Saturday, January 14, 2012

Criticizing Saints and John Carter of Mars

I just saw a trailer for the upcoming Disney movie on John Carter of Mars, which excited me to no end.  I totally loved the original novels, which were my introduction to classic Fantasy Sci Fi. I've been waiting for years for the books to be adapted to film. I think there was some horrible, cheezy version, but they really needed modern CG to make Barsoom come alive. Incidentally, the original novels were written by Edgar Rice Burroughs of Tarzan fame.

While the plot and the characters of the books held up extremely well, even after 100 years (They were first published in 1912.), certain underlying societal attitudes fare less well. Some of the language, especially in reference to Native Americans (you have to read the books to figure out how Native Americans figure into a story about Mars!), is racist by today's standards. And, although the books do a remarkable job of seeing beyond skin color for their time, there is a subtle undercurrent of superiority that still flows through the ink (or electronic pulses, since I reread them on my Kindle).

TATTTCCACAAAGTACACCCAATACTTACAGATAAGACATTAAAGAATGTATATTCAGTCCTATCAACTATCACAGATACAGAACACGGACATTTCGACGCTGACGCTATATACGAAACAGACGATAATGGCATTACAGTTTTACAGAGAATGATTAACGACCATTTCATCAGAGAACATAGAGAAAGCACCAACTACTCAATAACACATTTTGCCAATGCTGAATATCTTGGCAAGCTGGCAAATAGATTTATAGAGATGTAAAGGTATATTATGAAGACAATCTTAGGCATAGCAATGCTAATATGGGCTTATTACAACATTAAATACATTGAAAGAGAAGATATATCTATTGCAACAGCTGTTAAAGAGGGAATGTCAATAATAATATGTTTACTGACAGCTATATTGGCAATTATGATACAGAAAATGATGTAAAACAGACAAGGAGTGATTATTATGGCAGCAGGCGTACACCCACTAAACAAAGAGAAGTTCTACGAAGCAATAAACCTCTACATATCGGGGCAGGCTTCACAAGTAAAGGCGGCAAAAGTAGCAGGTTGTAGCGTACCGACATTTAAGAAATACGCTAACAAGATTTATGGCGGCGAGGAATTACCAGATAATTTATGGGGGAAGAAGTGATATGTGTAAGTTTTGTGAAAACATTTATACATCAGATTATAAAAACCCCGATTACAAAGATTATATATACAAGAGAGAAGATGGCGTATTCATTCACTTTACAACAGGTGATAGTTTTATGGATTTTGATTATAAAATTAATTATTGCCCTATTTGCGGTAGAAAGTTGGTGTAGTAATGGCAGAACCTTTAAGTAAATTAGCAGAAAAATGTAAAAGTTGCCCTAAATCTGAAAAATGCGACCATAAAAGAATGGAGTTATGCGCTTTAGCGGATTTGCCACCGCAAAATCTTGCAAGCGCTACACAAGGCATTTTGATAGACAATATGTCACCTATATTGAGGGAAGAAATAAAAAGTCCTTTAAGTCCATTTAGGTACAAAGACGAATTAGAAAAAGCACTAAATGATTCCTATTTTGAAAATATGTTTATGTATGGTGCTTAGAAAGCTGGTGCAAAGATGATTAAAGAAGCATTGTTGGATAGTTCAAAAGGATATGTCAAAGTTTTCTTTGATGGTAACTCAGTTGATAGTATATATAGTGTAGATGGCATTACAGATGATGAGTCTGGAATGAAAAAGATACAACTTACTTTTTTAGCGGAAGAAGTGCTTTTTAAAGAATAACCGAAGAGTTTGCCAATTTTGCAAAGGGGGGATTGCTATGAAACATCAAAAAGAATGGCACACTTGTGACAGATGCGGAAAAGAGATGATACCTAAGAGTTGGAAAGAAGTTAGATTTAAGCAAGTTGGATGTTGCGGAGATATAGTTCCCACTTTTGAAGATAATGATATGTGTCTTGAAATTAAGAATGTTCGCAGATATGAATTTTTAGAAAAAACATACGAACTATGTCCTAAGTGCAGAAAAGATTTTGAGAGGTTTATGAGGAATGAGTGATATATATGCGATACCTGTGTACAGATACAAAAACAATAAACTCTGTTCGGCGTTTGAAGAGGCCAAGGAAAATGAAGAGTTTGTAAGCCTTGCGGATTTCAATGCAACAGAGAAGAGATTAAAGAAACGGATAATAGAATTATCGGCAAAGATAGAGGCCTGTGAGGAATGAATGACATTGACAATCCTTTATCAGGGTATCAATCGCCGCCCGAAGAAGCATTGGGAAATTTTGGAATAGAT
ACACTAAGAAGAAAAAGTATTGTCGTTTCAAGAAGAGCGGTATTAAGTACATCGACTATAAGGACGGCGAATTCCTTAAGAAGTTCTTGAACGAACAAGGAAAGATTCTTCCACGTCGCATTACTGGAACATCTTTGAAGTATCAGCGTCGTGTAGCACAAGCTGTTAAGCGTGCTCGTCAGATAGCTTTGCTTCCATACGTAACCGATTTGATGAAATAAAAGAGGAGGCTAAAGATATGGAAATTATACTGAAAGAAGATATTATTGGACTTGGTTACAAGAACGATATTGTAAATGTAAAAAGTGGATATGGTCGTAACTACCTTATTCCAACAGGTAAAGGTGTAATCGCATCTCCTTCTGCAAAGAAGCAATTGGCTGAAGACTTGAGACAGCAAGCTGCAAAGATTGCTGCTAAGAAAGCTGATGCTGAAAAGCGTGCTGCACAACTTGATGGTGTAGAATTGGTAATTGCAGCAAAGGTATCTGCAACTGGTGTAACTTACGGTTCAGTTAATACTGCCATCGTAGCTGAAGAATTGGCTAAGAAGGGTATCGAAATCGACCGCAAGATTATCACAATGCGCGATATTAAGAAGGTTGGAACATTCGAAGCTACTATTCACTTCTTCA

Which brings me to saints.  In particular, the criticism of saints from our modern vantage. A couple of days ago, I quoted a bit from my upcoming book on another way to view Mother Teresa's apparent lack of modern painkillers in his homes for the dying, saying that one has to understand where she comes from with regard to suffering before you judge too harshly.

This is a problem with many saints.  A lot of them would not fare well in today's world. For instance, St. Rose of Lima would probably be under psychiatric care for her propensity to self-mutilate. Others were accepting of norms we reject today, like slavery. Still others were so single-minded in their pursuit of the Divine, they were socially inept and even rude at times (the Cure of Ars, comes to mind.)
As we look at these people through our own lenses, we can be tempted to decide that they weren't really all that holy.  But we have to remember that they were living in their own time and place. We need to judge them, not by our standards, but by the standards they judged themselves.

Just as the John Carter stories need to be judged by the standards of the turn of the last century and appreciated for what they are, not what they should be today.

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